Ragamuffins Headline Mullins Tribute
Susan Hogan Albach
Minneapolis-St. Paul Star Tribune
November 7, 1998

Before he was killed in a vehicle accident last year, Rich Mullins took a boom box and recorded nine new songs he'd written. Those rough cuts, plus the same songs recorded by his band, the Ragamuffins, were released in June in the double-disc package The Jesus Record.

Mullins, who died at age 41, recorded more than 80 songs during his lifetime. His music was prayerful and reflected Jesus' heart for the marginalized. Mullins wrote from the perspective of a sinner yearning for God.

At the height of his career, he took a vow of poverty, chose to live in a hut on a Navajo reservation, formed a lay-Franciscan community of artists and missionaries, and gave much of his money to people in need.

Next Saturday, the Ragamuffins will lead a tribute to Mullins at Bethel College in Arden Hills. Ragamuffin Rick Elias, who produced The Jesus Record and is the lead vocalist on many of its songs, including his own Man of No Reputation, spoke with the Star Tribune recently about the tour.

Star Tribune: How should Rich Mullins be remembered?

Rick Elias: Rich was a very complex person, but he had a very simple and direct faith and almost desperate faith in God's ability. Despite his intelligence and weaknesses, he never used that as an excuse to sidestep God or the responsibility to be obedient or forgiving. That doesn't mean he was always obedient and forgiving.

ST: In his passion for Jesus, he was critical of the church, yet also defended it. How come?

RE: Rich loved church. I can think of about 8 million things I would rather do on a Sunday morning. I question the whole notion of having to listen to some guy get up there and tell us about his week and give us his opinion about scripture. But Rich looked at it and said, "Who said it has to be about you? Who says you have to even like it? Maybe it would be good for you to go somewhere for about an hour-and-a-half every week and have it be about anything else besides you and what you like and what you want."

ST: How did you meet Mullins?

RE: I met him on a trip to Guatemala with Compassion International. I didn't know him and hadn't heard him, either. He had heard my first record and liked it, and we became fast friends. It wasn't until I got back to the states that I realized he was a big deal in Christian music. Then he asked me to form the Ragamuffin Band.ST: What do you think about the tribute albums being done with Mullins' music?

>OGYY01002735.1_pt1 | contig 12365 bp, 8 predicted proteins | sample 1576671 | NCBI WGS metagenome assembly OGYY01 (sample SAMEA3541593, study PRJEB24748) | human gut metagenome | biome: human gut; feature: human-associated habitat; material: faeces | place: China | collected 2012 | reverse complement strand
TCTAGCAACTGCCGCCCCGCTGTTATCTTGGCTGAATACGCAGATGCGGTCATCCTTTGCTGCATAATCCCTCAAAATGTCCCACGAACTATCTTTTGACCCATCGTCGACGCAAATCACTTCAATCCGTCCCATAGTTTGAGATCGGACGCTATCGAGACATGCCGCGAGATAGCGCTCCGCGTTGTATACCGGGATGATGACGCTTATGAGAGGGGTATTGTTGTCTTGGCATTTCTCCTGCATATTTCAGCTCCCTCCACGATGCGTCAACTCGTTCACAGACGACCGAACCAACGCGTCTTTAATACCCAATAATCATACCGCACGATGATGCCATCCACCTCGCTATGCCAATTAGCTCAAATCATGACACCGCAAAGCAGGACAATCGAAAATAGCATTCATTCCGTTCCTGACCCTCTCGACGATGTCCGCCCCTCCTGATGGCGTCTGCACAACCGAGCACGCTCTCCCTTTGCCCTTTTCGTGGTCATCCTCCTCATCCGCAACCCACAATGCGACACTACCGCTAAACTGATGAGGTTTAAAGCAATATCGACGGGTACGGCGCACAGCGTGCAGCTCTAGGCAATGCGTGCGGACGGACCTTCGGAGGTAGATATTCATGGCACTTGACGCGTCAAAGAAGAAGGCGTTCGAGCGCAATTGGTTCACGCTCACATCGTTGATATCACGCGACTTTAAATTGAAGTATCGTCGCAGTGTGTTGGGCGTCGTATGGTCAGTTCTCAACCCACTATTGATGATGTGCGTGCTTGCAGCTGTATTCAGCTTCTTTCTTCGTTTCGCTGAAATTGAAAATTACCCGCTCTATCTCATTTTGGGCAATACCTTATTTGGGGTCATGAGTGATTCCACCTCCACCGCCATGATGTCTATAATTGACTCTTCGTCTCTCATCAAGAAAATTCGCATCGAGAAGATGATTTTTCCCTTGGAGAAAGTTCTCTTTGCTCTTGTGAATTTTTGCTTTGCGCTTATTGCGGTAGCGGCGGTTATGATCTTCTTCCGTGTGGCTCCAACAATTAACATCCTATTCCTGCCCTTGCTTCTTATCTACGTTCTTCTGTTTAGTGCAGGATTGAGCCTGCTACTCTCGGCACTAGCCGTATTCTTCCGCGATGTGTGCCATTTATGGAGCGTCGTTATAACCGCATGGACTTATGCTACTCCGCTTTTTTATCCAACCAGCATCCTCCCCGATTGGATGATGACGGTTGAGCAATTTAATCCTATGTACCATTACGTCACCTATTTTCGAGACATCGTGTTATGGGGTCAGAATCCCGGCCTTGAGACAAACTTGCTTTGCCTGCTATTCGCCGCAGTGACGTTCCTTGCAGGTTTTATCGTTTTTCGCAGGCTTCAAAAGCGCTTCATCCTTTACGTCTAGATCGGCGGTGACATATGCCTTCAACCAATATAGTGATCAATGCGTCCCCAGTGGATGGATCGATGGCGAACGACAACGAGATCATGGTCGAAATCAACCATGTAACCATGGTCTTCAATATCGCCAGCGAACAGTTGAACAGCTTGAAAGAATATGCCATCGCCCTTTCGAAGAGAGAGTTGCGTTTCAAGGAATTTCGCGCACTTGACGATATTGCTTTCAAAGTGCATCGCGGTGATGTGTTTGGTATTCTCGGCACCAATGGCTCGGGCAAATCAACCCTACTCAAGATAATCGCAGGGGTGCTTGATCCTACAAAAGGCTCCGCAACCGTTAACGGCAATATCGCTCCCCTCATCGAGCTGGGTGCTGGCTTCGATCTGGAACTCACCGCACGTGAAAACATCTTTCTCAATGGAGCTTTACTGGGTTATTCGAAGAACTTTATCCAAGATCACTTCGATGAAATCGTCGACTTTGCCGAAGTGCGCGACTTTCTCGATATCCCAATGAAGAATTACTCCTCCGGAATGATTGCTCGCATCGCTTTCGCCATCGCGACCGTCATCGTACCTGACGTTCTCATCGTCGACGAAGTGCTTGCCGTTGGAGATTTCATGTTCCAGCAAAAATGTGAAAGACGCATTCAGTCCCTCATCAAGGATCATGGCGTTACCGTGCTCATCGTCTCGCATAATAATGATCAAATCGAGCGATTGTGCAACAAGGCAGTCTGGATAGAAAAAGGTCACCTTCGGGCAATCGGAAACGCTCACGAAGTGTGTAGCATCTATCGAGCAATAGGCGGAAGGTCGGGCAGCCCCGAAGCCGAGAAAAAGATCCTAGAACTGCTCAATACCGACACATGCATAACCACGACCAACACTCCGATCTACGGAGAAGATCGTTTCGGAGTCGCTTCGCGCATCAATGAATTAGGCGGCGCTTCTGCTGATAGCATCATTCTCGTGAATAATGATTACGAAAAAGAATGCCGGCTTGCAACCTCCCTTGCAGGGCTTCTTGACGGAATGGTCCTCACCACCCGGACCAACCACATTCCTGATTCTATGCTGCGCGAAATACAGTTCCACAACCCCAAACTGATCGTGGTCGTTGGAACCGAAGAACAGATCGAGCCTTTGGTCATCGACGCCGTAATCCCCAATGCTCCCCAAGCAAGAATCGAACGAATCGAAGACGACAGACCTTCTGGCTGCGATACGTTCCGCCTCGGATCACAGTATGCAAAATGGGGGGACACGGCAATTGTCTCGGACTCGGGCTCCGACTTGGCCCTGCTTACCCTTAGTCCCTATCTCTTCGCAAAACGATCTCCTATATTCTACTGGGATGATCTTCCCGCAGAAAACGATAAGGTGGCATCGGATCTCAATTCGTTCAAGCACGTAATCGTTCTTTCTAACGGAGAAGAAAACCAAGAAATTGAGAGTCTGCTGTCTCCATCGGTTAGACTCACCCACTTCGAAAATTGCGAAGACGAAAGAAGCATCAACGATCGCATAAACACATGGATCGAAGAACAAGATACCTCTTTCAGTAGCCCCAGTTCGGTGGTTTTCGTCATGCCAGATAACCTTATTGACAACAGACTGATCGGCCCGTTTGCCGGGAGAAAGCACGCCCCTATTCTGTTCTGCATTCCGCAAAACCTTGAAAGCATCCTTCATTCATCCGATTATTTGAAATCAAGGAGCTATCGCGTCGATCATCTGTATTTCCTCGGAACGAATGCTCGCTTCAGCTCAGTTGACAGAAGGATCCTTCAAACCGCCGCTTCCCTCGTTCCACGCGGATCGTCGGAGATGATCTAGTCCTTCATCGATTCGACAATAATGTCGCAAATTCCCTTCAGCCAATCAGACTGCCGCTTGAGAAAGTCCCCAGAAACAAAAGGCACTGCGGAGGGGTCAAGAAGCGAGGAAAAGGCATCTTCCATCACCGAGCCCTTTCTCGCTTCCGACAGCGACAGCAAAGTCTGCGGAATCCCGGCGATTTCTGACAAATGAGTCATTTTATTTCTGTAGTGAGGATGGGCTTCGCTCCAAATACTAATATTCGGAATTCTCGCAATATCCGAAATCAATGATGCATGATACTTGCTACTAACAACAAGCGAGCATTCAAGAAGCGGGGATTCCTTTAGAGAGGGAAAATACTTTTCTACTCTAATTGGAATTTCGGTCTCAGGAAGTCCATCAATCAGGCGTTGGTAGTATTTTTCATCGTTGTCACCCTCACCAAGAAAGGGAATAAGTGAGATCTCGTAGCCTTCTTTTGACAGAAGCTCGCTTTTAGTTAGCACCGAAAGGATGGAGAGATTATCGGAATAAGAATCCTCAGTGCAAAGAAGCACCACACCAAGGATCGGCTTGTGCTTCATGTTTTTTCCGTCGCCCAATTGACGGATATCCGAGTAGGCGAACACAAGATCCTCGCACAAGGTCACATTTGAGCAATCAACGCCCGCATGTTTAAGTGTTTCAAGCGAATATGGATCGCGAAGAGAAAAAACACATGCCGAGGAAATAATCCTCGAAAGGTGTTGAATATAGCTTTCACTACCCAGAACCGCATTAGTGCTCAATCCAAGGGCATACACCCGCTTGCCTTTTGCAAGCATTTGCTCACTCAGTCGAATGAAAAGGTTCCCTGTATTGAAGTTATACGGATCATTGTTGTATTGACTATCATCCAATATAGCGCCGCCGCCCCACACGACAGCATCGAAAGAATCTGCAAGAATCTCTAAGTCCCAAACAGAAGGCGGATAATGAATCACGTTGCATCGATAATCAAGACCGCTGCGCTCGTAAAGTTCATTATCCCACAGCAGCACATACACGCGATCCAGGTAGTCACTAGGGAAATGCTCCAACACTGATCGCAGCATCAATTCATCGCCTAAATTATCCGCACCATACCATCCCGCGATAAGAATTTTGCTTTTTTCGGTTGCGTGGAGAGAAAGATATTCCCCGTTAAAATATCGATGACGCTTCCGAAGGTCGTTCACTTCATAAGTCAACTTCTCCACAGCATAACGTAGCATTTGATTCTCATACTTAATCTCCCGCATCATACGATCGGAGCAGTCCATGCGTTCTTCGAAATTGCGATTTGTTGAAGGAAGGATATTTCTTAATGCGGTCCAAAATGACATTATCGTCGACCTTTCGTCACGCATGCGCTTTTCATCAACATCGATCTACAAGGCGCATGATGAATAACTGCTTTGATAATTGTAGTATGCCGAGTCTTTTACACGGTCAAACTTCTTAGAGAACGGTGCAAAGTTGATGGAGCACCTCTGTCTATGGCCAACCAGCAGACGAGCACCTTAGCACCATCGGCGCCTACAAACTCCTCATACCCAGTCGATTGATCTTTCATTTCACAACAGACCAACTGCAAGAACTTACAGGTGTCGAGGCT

RE: It would be uncharitable for me to comment on that too much. We're not real crazy about it. You have to question their motives. I think there's a certain amount of ownership about Rich that should be respected and that is through his foundation and his family.

What we did with The Jesus Record was with their blessing and at their request. But The Jesus Record isn't a tribute album. This was Rich's music made exactly as he intended it to be made. Rich felt it was his best work. We wanted to do it well for Rich's foundation, not personal opportunism.

ST: Will the concert be a celebration or more a memorial service?

RE: It depends on the audience. While it can be a traveling memorial service, it's only that in the most celebratory sense of the word. It's not a somber evening. People sing along. Sometimes it hits them on an emotional level. The people performing - we're all like the ongoing musical legacy of Rich Mullins. We sing songs he either wrote or invested himself in.

As much as we reminisce about Rich and honor him, we try to make it as clear as we can that Rich's ultimate goal with his music and his life was to try to draw people, himself included, closer to Christ. That's our goal for the concert - to draw near to Christ through Rich's music.

Copyright 1998 by Minneapolis-St. Paul Star Tribune

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